Why I still go to meetings

Most people who know me know I don’t drink, but not everyone knows why. For certain people, I simply say, “I don’t drink now because for a while I drank too much.” I give them a knowing smile, as if I’m still recovering from my last bad hangover but will soon be back at it again, abusing my liver with the best of ‘em. At hearing this, they tend to relax a bit. The tension is markedly reduced, as is my interest in that person. I mean, seriously: what do they have against my liver?


Telling people that I regularly attend twelve-step meetings is a bigger hurdle still. Whoa. She really did have a problem. She joined a frickin’ cult to get over it. Even worse - ohmygod, ohmygod - it’s a spiritual cult. She believes in God. In these moments, I sorely wish I could roll up a sleeve and reveal the dark mark, touch it lightly with the tip of my finger, and say: Yes, I do believe in God. And I’m summoning him right now. (Fade to black.)


Once this shock from my being actively "in recovery" has died down, I hit them with an even weightier revelation. For me, these meetings aren’t a temporary fix. I’m not just going for a couple months on an as-needed basis while I “sort out my issues.” I try to go three times per week. I intend to go for the rest of my life. And even though I don’t feel like drinking, I go.


Fielding the curious questions of others is a good exercise for me. It's an internal thermometer: what is my current level of shame versus acceptance regarding alcoholism? And it reminds me of my why. Particularly when I'm finding it hard to make a meeting, it's helpful to hear myself explain the very reasons I need to go.


In the summer, it's harder to get myself there. It would be one thing if meetings were held where I’m likely to be anyway - for example, in the middle section of canoes, where they stick people who have been irresponsible with paddles - or in the “sale” section of Marshalls, where they stick rompers for which no torso was short enough - but no. Meetings in the summer tend to be held indoors, in rooms with chairs and air conditioning, just like any time of year. Getting to a meeting in the summer takes intentionality, and in the summer I fall a little short on that.


In the winter, when it’s less than zero degrees and there isn’t much to do but complain about the cold, it’s easier to attend meetings. Indeed, even if I’m not particularly interested in recovery that day, I’d like to bitch about how bad the weather is. Misery loves company, and your girl loves her some misery. (Oof. Does that make me an extrovert? Recalculating.)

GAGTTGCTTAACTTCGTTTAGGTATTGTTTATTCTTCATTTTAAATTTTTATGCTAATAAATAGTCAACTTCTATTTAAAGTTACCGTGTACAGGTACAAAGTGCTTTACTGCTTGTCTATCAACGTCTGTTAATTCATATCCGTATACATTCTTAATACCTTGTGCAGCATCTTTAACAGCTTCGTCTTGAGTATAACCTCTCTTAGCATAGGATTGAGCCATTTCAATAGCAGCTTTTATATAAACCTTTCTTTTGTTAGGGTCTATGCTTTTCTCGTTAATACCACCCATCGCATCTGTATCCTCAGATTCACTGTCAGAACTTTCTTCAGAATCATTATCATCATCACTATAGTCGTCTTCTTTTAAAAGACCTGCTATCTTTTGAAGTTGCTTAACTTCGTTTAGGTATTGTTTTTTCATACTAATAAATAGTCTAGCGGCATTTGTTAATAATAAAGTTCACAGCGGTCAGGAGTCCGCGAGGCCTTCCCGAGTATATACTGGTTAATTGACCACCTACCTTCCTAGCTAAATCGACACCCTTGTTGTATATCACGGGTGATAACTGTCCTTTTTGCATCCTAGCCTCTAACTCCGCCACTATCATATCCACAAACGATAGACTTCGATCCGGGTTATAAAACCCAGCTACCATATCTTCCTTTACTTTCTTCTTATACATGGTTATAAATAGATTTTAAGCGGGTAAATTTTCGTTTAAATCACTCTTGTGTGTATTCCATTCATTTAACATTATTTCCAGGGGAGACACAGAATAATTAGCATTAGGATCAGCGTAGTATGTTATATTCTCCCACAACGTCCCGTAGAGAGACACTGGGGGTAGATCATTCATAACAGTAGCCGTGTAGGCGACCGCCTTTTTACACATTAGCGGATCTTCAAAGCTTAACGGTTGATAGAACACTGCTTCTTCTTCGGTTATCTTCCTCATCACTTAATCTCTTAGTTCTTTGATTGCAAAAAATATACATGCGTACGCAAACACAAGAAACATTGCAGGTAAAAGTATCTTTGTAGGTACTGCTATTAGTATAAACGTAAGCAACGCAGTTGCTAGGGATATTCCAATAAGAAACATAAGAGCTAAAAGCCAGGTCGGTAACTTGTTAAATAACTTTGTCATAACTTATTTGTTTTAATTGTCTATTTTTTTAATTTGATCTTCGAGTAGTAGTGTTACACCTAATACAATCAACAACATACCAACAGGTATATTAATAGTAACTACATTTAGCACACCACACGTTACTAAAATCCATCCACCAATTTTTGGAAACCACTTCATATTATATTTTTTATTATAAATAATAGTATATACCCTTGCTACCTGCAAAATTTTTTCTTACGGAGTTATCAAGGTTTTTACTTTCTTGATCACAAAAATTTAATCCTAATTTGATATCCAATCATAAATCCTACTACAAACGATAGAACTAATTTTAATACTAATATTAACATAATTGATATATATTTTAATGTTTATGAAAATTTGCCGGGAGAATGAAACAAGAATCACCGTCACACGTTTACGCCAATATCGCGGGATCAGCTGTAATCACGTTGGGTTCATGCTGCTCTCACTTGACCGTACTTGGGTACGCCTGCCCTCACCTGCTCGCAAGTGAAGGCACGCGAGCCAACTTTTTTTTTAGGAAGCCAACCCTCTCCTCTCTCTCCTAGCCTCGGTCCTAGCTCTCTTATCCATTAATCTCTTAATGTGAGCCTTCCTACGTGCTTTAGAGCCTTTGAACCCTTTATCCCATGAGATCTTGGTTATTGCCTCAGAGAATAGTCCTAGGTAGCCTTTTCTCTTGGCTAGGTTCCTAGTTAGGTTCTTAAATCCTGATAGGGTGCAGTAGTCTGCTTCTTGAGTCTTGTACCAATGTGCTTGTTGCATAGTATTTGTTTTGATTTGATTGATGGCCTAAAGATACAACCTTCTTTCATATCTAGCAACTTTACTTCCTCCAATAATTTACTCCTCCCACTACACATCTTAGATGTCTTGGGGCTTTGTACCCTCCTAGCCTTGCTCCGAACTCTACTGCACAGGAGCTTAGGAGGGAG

Often, when I go longer than usual without a meeting, I'm on the lookout for evidence that this is sustainable. Hmm...looks like the world didn’t cave in. Maybe I never needed three meetings per week? I seem to be doing fine with three meetings in a month. Of course, “doing fine” can be defined as loosely as it needs to be. Perhaps it means “not lazing around in burning buildings while nursing a flask of Listerine." Defined in this way, I'm doing fine 9 times out of 10. Unfortunately, this definition is conspicuously silent on the topic of treating others well or having grace or patience with, ok, literally anything.


When I go a while without a meeting, it's easy to forget how much better they make me feel. When I attend regularly, solutions are more intuitive. Specific, unmerited anxieties stick around for ten minutes as opposed to ten hours. A missed deadline or a poorly worded email still merits an eye-roll, but my conclusion is more often people are different than oh my god, people are actually and literally insane, I hate them.


Everyone is sponsored differently in recovery, and many are met with guidelines and suggestions, some of which feel more like rules and conditions. That has not been my experience. I was allowed to determine for myself how many meetings I attended, how and when I worked the steps, and how frequently I contacted other women in recovery. I can't speak to the benefits of a stricter type of sponsoring, but I can see the clear benefits of my own.


Most importantly: I never forget why I'm doing this. It isn't out of deference to another fallible human, or to some undefended structure or rulebook. Rather, I do what I do because I've learned through experience that it works. For me. When I go six days without a meeting, the racket in my brain provides ample evidence that I need to be going to more meetings. When I go two weeks without talking to my sponsor, it's hard to find my footing; a biweekly text message isn't going to cut it. In early sobriety, the emptiness I felt even while attending meetings meant that I had to work the steps, too. For me, learning through experience is infinitely more powerful than the alternative.


If I call more women, it’s because I’m going nuts. If I attend more meetings, it’s because I’m acting nuts. And if I work the steps, it’s because I don’t want to stay so damn nutty. Experience is what got us here. Experience will keep us here. And that’s why I still go to meetings.

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